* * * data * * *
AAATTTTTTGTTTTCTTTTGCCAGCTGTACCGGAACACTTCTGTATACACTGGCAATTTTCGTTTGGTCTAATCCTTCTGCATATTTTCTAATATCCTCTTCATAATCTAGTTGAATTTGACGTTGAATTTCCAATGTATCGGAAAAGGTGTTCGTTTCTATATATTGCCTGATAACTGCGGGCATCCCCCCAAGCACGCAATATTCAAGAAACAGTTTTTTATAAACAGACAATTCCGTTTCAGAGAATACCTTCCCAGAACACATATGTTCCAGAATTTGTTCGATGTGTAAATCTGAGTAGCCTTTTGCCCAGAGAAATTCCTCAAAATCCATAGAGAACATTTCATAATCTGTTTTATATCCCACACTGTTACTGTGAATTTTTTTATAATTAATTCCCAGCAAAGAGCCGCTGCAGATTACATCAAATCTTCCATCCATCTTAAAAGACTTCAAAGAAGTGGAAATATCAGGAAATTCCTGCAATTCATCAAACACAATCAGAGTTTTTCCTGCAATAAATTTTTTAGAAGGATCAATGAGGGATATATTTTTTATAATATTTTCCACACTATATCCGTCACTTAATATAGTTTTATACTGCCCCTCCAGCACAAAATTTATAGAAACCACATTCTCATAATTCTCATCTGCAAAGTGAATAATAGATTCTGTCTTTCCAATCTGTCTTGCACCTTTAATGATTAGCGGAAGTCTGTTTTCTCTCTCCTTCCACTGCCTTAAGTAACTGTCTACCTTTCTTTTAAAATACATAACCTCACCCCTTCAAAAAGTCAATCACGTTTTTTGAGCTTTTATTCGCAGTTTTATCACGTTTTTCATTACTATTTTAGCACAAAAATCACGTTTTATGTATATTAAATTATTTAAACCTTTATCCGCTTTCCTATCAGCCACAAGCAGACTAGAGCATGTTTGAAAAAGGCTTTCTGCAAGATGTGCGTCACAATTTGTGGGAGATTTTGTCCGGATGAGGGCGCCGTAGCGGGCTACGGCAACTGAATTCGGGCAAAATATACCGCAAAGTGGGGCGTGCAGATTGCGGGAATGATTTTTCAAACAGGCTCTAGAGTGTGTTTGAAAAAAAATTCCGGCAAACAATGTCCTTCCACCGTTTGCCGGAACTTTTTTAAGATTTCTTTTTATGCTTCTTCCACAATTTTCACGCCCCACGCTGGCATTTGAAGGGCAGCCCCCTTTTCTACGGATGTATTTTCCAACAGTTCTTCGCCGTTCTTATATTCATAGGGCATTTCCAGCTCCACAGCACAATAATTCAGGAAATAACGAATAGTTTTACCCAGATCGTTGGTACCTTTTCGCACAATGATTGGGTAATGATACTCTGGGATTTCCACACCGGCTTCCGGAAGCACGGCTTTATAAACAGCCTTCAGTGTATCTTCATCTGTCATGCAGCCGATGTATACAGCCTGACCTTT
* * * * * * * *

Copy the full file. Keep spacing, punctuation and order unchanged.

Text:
AAATTTTTTGTTTTCTTTTGCCAGCTGTACCGGAACACTTCTGTATACACTGGCAATTTTCGTTTGGTCTAATCCTTCTGCATATTTTCTAATATCCTCTTCATAATCTAGTTGAATTTGACGTTGAATTTCCAATGTATCGGAAAAGGTGTTCGTTTCTATATATTGCCTGATAACTGCGGGCATCCCCCCAAGCACGCAATATTCAAGAAACAGTTTTTTATAAACAGACAATTCCGTTTCAGAGAATACCTTCCCAGAACACATATGTTCCAGAATTTGTTCGATGTGTAAATCTGAGTAGCCTTTTGCCCAGAGAAATTCCTCAAAATCCATAGAGAACATTTCATAATCTGTTTTATATCCCACACTGTTACTGTGAATTTTTTTATAATTAATTCCCAGCAAAGAGCCGCTGCAGATTACATCAAATCTTCCATCCATCTTAAAAGACTTCAAAGAAGTGGAAATATCAGGAAATTCCTGCAATTCATCAAACACAATCAGAGTTTTTCCTGCAATAAATTTTTTAGAAGGATCAATGAGGGATATATTTTTTATAATATTTTCCACACTATATCCGTCACTTAATATAGTTTTATACTGCCCCTCCAGCACAAAATTTATAGAAACCACATTCTCATAATTCTCATCTGCAAAGTGAATAATAGATTCTGTCTTTCCAATCTGTCTTGCACCTTTAATGATTAGCGGAAGTCTGTTTTCTCTCTCCTTCCACTGCCTTAAGTAACTGTCTACCTTTCTTTTAAAATACATAACCTCACCCCTTCAAAAAGTCAATCACGTTTTTTGAGCTTTTATTCGCAGTTTTATCACGTTTTTCATTACTATTTTAGCACAAAAATCACGTTTTATGTATATTAAATTATTTAAACCTTTATCCGCTTTCCTATCAGCCACAAGCAGACTAGAGCATGTTTGAAAAAGGCTTTCTGCAAGATGTGCGTCACAATTTGTGGGAGATTTTGTCCGGATGAGGGCGCCGTAGCGGGCTACGGCAACTGAATTCGGGCAAAATATACCGCAAAGTGGGGCGTGCAGATTGCGGGAATGATTTTTCAAACAGGCTCTAGAGTGTGTTTGAAAAAAAATTCCGGCAAACAATGTCCTTCCACCGTTTGCCGGAACTTTTTTAAGATTTCTTTTTATGCTTCTTCCACAATTTTCACGCCCCACGCTGGCATTTGAAGGGCAGCCCCCTTTTCTACGGATGTATTTTCCAACAGTTCTTCGCCGTTCTTATATTCATAGGGCATTTCCAGCTCCACAGCACAATAATTCAGGAAATAACGAATAGTTTTACCCAGATCGTTGGTACCTTTTCGCACAATGATTGGGTAATGATACTCTGGGATTTCCACACCGGCTTCCGGAAGCACGGCTTTATAAACAGCCTTCAGTGTATCTTCATCTGTCATGCAGCCGATGTATACAGCCTGACCTTT